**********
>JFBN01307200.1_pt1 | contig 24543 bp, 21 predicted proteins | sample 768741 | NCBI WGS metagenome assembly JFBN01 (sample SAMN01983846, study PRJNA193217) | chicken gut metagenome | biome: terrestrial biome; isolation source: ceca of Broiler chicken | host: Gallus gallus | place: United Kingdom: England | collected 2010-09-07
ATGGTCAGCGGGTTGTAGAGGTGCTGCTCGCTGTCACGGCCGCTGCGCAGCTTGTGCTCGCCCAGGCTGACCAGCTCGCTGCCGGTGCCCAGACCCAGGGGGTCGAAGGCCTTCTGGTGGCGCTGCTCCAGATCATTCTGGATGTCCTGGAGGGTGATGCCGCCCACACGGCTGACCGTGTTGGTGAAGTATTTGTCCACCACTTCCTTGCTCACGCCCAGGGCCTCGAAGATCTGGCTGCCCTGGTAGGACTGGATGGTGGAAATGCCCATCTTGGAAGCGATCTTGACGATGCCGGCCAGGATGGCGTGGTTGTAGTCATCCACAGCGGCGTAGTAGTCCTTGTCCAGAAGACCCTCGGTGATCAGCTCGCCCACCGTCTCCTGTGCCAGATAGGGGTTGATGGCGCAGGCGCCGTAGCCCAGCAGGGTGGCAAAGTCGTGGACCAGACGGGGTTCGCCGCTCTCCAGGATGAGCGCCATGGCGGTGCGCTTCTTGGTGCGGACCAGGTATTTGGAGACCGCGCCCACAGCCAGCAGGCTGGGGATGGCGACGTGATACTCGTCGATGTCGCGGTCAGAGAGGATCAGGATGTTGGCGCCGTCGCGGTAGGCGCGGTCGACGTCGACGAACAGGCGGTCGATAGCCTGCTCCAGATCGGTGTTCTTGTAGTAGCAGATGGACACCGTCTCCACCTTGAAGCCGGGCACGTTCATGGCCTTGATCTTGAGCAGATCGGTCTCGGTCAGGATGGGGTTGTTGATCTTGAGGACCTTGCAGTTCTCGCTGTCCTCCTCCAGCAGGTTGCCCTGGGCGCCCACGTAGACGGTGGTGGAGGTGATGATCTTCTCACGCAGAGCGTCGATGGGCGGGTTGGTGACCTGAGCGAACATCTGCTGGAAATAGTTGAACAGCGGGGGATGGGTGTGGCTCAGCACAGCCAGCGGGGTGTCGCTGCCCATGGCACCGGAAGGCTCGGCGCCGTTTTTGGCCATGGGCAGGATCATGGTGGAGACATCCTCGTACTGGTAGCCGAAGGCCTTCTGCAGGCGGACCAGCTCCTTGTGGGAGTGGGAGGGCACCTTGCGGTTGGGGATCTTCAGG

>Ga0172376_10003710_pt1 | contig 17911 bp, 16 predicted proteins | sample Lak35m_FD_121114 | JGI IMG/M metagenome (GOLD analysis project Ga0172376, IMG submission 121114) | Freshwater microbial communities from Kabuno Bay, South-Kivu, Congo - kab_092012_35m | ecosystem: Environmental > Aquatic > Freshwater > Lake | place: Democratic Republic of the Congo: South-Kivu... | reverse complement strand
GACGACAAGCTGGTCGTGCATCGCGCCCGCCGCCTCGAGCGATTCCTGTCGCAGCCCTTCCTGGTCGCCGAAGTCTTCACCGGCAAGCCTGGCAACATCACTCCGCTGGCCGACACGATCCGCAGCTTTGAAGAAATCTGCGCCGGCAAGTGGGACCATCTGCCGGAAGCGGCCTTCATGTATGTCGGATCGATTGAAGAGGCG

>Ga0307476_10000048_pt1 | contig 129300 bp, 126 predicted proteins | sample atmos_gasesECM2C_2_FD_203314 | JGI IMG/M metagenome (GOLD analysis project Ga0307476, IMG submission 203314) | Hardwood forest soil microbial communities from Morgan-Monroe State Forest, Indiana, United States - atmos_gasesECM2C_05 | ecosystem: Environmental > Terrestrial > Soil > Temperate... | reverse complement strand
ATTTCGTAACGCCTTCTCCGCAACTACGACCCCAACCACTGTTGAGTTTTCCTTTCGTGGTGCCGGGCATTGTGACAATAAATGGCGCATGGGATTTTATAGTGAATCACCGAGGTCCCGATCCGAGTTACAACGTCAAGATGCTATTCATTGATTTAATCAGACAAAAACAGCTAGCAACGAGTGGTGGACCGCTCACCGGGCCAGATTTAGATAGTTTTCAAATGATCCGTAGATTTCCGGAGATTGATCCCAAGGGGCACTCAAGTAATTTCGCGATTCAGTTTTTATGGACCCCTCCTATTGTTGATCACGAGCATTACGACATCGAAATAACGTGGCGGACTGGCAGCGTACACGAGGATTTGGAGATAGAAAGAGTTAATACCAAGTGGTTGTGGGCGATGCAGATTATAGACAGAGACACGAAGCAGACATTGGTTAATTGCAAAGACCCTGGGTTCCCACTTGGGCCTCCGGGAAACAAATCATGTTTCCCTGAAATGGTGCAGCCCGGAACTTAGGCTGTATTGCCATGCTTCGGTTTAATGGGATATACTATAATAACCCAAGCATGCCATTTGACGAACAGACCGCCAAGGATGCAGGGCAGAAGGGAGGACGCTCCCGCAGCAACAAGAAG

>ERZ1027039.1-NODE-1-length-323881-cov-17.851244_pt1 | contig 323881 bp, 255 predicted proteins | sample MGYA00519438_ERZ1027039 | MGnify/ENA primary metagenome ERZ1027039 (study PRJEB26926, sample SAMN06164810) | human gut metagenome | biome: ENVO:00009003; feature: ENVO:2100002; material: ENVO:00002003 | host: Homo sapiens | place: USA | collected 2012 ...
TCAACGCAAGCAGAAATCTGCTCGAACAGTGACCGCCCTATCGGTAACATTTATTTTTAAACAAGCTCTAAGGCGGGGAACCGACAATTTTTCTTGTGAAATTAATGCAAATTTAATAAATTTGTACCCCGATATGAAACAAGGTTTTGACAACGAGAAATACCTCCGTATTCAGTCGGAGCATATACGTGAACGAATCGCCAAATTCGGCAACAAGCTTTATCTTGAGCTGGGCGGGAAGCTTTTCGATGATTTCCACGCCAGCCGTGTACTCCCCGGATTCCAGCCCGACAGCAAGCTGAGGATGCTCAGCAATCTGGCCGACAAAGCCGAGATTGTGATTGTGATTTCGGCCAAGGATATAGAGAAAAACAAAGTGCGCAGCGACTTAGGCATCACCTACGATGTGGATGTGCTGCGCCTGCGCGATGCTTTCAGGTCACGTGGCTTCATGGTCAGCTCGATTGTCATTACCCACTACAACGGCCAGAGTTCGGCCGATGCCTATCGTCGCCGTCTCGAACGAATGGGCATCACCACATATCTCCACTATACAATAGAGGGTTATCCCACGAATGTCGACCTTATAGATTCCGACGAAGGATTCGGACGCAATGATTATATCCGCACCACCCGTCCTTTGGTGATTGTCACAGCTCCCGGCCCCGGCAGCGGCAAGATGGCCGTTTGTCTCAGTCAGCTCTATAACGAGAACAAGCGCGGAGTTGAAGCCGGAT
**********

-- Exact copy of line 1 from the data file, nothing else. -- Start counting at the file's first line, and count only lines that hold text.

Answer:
>JFBN01307200.1_pt1 | contig 24543 bp, 21 predicted proteins | sample 768741 | NCBI WGS metagenome assembly JFBN01 (sample SAMN01983846, study PRJNA193217) | chicken gut metagenome | biome: terrestrial biome; isolation source: ceca of Broiler chicken | host: Gallus gallus | place: United Kingdom: England | collected 2010-09-07